After informing Connie of what I needed to do, I found the biggest spot between clouds I could and rolled us into a high-speed dive. I could push us up toward the one fifty knot Vne, but there was no need to do that. A one hundred twenty knot dive was letting us cartwheel down at between fifteen hundred and two thousand feet a minute. The bases of the clouds were down around twenty-two hundred, so I pulled us out at fifteen hundred and put us back on course. The clouds towered over us like roaming behemoths as I set the throttle back to fifty-two hundred, the Rotax’s equivalent of seventy-five percent power.
As I had expected, the ride was bumpy as we roared up on Robert R Wells Junior’s airport’s single runway. We called our position, altitude, and direction of flight on the common traffic frequency but got no response and saw no one as we flashed on by. The GPS switched to the next checkpoint, Eagle Lake airport, only ten miles away. Happily, that airport used the same traffic frequency as Wells, meaning that we would hear any traffic calls for each airport as we approached either.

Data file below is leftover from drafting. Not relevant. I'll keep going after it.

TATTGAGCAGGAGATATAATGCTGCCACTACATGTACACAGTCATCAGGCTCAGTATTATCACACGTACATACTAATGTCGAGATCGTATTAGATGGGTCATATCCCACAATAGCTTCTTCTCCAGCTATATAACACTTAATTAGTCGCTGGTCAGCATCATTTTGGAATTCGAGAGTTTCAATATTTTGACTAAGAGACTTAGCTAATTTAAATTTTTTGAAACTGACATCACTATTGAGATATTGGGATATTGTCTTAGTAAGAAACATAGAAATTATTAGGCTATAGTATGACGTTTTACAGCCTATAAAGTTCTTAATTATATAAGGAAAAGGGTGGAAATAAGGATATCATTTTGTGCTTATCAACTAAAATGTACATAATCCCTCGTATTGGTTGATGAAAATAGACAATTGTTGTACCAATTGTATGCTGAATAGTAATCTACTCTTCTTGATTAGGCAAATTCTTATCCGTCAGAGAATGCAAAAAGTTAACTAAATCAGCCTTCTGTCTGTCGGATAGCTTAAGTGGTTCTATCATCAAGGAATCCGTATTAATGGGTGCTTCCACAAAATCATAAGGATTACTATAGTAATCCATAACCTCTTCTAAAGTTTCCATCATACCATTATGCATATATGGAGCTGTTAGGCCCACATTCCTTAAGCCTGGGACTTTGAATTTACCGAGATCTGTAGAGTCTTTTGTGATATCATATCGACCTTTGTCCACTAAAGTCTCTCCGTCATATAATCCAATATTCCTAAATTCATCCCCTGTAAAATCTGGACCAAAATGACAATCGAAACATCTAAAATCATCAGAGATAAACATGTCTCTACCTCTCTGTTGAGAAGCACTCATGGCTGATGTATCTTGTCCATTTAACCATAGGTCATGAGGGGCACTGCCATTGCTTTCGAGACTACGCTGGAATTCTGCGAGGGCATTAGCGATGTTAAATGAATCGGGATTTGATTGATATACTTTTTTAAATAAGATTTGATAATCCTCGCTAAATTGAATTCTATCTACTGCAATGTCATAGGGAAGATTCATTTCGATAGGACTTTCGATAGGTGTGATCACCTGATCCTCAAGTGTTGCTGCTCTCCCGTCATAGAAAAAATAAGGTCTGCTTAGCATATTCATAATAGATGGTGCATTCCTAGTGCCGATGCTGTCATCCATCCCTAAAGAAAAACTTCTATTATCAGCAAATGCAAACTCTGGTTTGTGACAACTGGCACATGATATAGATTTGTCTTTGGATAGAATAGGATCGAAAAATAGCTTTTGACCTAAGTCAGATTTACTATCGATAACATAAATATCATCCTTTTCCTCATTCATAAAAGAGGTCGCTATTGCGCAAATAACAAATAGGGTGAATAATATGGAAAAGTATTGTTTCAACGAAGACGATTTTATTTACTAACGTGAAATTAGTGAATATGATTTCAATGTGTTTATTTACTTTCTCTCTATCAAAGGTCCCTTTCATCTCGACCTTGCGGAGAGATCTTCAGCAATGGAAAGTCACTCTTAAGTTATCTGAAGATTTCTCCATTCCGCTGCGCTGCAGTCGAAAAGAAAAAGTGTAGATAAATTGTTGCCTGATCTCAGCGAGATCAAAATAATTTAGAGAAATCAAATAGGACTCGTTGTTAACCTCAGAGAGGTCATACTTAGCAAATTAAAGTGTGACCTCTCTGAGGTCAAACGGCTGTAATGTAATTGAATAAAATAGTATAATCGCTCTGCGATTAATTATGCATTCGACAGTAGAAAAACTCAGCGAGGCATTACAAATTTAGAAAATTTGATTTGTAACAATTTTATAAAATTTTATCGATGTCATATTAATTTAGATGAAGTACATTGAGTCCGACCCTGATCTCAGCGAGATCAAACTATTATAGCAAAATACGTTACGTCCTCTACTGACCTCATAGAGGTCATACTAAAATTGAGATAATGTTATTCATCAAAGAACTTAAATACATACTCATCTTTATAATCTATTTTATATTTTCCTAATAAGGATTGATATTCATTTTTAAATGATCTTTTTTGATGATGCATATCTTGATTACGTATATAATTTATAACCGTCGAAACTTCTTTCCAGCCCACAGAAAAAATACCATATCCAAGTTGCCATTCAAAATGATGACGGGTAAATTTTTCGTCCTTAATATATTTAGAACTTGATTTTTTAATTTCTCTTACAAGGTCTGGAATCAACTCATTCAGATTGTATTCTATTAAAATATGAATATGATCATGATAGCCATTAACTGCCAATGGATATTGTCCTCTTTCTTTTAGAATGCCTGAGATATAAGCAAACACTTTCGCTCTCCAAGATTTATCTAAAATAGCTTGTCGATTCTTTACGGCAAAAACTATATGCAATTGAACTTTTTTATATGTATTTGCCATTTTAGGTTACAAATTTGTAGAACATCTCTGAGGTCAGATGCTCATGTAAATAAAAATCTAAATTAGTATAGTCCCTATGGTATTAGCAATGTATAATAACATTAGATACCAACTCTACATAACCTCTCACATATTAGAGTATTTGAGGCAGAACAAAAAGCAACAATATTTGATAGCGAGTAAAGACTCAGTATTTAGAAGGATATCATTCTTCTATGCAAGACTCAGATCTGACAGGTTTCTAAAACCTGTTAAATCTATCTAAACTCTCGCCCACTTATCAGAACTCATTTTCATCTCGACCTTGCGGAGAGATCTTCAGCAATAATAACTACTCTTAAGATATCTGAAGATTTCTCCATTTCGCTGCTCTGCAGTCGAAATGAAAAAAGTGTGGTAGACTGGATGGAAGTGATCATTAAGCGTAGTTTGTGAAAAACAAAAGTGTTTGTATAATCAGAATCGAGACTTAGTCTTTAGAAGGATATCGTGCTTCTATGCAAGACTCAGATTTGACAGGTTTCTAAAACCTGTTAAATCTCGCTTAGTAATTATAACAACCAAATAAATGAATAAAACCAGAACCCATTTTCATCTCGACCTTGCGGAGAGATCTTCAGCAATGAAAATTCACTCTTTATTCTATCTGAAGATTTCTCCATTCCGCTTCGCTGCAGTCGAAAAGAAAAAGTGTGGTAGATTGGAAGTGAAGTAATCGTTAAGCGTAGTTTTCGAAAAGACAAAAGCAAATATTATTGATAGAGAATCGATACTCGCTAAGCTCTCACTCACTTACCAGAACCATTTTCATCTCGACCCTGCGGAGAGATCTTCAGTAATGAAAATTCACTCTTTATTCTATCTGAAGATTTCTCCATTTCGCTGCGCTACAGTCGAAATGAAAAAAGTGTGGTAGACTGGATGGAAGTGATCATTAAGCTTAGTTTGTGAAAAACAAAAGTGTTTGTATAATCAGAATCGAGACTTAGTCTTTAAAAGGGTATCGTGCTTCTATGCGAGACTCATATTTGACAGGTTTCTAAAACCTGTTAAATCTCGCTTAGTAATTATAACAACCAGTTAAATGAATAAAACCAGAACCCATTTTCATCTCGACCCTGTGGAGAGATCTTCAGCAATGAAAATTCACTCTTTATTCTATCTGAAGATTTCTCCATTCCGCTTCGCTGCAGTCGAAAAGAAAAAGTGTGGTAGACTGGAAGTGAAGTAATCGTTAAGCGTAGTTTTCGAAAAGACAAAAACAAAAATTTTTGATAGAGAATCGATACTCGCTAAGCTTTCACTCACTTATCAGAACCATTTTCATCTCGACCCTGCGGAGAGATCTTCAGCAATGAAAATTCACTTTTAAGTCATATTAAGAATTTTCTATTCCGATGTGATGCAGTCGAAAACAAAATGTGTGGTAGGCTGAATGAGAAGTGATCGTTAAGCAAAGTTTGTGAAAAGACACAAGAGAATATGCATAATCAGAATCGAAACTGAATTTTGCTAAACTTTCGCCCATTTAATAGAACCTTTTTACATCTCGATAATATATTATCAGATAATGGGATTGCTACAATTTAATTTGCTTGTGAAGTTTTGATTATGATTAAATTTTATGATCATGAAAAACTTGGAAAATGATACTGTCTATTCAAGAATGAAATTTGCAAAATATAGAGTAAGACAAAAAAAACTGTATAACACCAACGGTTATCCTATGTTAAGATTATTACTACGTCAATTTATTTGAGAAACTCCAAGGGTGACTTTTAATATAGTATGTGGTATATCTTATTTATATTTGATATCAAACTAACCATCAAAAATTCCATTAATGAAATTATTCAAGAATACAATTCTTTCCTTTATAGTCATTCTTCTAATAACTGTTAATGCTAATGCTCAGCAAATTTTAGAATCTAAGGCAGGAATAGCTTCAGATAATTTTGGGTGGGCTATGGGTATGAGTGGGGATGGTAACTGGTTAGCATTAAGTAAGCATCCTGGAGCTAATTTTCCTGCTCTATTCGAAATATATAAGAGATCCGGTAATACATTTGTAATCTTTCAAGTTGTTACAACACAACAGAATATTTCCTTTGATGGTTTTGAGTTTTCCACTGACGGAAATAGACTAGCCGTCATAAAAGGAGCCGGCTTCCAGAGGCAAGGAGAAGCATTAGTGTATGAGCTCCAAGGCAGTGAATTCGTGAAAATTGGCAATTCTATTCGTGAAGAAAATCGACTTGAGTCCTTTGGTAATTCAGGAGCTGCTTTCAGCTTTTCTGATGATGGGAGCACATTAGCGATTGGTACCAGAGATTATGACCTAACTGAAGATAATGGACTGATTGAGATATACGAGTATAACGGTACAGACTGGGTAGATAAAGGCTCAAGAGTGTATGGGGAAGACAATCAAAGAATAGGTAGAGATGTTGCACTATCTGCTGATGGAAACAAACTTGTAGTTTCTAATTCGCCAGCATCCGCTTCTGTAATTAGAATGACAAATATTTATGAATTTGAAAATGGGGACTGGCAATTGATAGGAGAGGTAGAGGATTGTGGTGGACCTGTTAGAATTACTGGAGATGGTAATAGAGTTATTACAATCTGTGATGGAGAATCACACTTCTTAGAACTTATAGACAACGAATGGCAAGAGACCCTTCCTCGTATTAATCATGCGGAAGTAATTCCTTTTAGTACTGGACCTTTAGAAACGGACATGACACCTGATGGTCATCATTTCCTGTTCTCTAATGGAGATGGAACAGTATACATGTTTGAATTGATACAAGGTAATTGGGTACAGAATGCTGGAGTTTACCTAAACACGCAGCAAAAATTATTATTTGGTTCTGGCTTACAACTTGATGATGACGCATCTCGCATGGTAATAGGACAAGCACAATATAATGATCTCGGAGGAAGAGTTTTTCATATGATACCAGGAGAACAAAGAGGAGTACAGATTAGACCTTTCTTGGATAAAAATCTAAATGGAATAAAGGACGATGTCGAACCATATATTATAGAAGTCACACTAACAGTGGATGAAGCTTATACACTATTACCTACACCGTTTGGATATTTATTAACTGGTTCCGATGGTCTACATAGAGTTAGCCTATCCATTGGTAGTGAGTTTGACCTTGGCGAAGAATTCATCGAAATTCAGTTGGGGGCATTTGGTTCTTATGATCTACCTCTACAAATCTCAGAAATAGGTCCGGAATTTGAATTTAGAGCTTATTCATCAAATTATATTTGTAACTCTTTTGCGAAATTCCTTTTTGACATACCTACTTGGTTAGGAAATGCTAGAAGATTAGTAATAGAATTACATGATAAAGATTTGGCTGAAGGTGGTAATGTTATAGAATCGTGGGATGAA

“Eagle Lake traffic, November Five-Four-Seven-Alpha Whiskey is ten miles to the west at fifteen hundred, traveling west to east, will be crossing over Eagle Lake.”
We got no response, and continued to press in. But as we closed our distance to five miles, we heard a Cirrus call he was three miles out on the Eagle Lake GPS Runway 17 approach. The hair on my neck stood up. We would be crossing the airport almost perpendicular to each other.